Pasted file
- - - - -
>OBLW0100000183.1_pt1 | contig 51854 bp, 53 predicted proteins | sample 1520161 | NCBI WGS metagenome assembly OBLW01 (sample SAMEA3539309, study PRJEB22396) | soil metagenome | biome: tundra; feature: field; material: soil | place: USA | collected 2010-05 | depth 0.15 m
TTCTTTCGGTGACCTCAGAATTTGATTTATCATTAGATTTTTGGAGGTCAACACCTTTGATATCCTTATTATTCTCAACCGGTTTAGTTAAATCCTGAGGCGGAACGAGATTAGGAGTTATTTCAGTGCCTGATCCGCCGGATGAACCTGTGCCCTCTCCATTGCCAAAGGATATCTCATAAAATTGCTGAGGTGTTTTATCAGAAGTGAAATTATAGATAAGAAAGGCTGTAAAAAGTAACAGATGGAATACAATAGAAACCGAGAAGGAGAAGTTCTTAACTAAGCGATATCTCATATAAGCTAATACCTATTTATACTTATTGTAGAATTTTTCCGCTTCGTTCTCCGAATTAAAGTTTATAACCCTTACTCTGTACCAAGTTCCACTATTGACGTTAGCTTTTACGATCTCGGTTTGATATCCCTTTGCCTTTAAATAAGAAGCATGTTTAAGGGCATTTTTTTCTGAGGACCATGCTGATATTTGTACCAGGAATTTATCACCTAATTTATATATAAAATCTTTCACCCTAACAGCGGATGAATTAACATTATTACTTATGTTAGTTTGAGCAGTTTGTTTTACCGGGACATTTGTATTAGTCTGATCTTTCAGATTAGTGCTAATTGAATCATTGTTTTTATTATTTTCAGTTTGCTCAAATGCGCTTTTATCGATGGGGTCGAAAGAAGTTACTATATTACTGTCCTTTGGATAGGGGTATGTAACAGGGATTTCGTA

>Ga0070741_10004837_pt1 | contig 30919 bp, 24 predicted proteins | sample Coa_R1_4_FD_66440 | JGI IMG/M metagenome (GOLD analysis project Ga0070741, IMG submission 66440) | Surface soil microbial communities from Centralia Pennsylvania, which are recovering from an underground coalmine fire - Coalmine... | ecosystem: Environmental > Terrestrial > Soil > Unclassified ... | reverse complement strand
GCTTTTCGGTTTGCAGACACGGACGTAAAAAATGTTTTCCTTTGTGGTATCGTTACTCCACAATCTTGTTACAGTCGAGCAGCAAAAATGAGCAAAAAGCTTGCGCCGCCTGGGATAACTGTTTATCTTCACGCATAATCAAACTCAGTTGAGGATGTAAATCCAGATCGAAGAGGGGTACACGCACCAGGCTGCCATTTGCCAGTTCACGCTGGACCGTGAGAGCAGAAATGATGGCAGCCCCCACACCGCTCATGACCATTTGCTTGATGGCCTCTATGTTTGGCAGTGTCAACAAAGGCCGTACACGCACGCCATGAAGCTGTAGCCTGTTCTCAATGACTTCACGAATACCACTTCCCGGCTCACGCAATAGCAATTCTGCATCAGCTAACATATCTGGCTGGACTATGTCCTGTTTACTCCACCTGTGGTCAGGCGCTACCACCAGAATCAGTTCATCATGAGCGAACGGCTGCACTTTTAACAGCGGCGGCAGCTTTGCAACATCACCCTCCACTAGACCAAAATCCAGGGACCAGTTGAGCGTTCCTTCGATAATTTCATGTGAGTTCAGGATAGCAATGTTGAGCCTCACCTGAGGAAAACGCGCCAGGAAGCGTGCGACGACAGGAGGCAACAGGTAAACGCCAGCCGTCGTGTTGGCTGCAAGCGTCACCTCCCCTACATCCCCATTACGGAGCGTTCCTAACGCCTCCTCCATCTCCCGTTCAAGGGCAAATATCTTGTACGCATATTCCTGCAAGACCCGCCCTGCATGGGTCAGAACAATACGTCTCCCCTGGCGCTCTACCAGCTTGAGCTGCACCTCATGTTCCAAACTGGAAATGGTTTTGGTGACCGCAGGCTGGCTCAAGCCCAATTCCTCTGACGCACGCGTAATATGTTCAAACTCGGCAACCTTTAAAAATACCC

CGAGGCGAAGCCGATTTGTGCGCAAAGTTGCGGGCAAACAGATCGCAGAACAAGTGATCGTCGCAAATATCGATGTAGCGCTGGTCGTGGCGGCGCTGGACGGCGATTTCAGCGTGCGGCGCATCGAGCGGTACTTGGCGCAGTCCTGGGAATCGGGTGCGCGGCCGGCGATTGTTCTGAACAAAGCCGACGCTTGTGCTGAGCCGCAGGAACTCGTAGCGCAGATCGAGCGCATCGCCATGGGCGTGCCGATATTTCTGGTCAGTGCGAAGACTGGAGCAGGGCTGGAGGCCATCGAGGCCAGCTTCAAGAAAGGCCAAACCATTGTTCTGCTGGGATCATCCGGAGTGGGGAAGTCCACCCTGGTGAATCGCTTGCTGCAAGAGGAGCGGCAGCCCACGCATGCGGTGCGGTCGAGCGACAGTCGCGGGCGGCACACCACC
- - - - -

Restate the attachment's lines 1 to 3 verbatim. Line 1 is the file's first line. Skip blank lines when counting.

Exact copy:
>OBLW0100000183.1_pt1 | contig 51854 bp, 53 predicted proteins | sample 1520161 | NCBI WGS metagenome assembly OBLW01 (sample SAMEA3539309, study PRJEB22396) | soil metagenome | biome: tundra; feature: field; material: soil | place: USA | collected 2010-05 | depth 0.15 m
TTCTTTCGGTGACCTCAGAATTTGATTTATCATTAGATTTTTGGAGGTCAACACCTTTGATATCCTTATTATTCTCAACCGGTTTAGTTAAATCCTGAGGCGGAACGAGATTAGGAGTTATTTCAGTGCCTGATCCGCCGGATGAACCTGTGCCCTCTCCATTGCCAAAGGATATCTCATAAAATTGCTGAGGTGTTTTATCAGAAGTGAAATTATAGATAAGAAAGGCTGTAAAAAGTAACAGATGGAATACAATAGAAACCGAGAAGGAGAAGTTCTTAACTAAGCGATATCTCATATAAGCTAATACCTATTTATACTTATTGTAGAATTTTTCCGCTTCGTTCTCCGAATTAAAGTTTATAACCCTTACTCTGTACCAAGTTCCACTATTGACGTTAGCTTTTACGATCTCGGTTTGATATCCCTTTGCCTTTAAATAAGAAGCATGTTTAAGGGCATTTTTTTCTGAGGACCATGCTGATATTTGTACCAGGAATTTATCACCTAATTTATATATAAAATCTTTCACCCTAACAGCGGATGAATTAACATTATTACTTATGTTAGTTTGAGCAGTTTGTTTTACCGGGACATTTGTATTAGTCTGATCTTTCAGATTAGTGCTAATTGAATCATTGTTTTTATTATTTTCAGTTTGCTCAAATGCGCTTTTATCGATGGGGTCGAAAGAAGTTACTATATTACTGTCCTTTGGATAGGGGTATGTAACAGGGATTTCGTA

>Ga0070741_10004837_pt1 | contig 30919 bp, 24 predicted proteins | sample Coa_R1_4_FD_66440 | JGI IMG/M metagenome (GOLD analysis project Ga0070741, IMG submission 66440) | Surface soil microbial communities from Centralia Pennsylvania, which are recovering from an underground coalmine fire - Coalmine... | ecosystem: Environmental > Terrestrial > Soil > Unclassified ... | reverse complement strand